"The Times took the view to run the broadsheet and compact together for about nine months to get their readers' reaction and support," says Hill of the decisions made back in 2003. "When they realised that the readers preferred the compact shape they simply switched off the broadsheet. At no point did they set out to dramatically change over night, so this redesign is simply the next stage of that evolution; organising, clarifying, improving and articulating the content in an appropriate and intelligent manner for the format."
So this redesign is evolutionary rather than revolutionary? "It’s sort of revolutionary masquerading as evolutionary," says Brody drily. "It’s about storytelling – making the pages 'story led' not 'design led'. It’s also about giving them a toolbox. It’s a very fluid paper now. We've tried to bring out the articulation and have helped reinforce the difference between news copy and opinion pieces."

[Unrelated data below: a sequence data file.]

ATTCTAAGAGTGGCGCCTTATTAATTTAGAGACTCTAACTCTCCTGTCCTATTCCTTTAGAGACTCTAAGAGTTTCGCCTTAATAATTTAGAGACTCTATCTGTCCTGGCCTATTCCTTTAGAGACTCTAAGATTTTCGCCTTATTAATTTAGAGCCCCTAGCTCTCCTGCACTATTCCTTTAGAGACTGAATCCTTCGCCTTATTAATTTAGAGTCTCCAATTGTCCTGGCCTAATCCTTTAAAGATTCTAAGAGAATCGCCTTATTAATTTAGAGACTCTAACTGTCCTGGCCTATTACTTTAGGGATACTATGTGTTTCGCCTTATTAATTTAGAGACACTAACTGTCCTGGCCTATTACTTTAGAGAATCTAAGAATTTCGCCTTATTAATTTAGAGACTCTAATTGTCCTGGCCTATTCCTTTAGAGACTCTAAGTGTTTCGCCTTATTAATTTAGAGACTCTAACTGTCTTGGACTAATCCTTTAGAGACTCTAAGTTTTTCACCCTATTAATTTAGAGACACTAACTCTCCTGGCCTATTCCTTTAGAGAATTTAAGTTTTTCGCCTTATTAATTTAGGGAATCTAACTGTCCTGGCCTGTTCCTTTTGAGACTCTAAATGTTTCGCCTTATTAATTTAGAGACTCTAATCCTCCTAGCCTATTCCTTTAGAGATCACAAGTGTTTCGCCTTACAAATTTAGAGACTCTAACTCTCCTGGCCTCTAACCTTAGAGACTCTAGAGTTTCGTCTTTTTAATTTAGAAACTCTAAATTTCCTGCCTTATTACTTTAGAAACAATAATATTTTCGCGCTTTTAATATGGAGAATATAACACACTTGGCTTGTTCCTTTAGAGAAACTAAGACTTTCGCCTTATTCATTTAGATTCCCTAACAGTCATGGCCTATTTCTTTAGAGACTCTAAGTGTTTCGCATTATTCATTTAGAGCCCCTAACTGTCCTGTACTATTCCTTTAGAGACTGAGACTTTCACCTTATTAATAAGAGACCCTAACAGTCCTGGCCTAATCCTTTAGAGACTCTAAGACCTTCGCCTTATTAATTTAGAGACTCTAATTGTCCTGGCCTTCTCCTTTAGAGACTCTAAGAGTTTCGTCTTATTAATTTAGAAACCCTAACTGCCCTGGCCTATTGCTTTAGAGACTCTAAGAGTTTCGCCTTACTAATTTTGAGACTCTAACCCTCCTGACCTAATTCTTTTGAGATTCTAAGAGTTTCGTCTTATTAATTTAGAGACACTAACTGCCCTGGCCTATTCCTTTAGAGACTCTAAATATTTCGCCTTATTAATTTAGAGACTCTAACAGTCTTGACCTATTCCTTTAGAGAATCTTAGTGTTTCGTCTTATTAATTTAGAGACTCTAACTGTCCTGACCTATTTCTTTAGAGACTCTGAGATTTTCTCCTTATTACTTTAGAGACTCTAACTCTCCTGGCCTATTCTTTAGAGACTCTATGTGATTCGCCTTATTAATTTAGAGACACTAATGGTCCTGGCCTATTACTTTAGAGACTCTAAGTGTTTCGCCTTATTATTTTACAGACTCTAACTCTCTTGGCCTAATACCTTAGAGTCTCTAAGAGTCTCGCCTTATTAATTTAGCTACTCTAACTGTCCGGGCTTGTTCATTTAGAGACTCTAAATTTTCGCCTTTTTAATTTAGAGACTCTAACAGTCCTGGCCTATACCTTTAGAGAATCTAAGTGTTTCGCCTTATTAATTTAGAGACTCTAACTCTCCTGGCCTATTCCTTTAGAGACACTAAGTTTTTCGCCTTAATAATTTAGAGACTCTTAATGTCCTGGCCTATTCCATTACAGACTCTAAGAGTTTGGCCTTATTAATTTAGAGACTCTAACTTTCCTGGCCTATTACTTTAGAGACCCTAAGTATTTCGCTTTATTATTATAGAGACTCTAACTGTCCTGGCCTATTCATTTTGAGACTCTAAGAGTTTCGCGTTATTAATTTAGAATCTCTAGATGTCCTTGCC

"As with any large publication – on some days it can be as big as 120 pages – there's a temptation for different sections to create their own pieces of furniture," says Hill. "A large part of our work was to rationalise this so the reader has a smooth journey from the front to the back and receives consistent messages from the content."
One of the most interesting influences on the new design was the internet – particularly the way in which people read news stories online. "It’s quite a traditionalist paper," says Brody, "so we wanted to marry that with modern culture but also with the way people approach news today. So it was web-influenced really; the 'pointers' [below] were very much influenced by the web; they give you a quick synopsis of the story."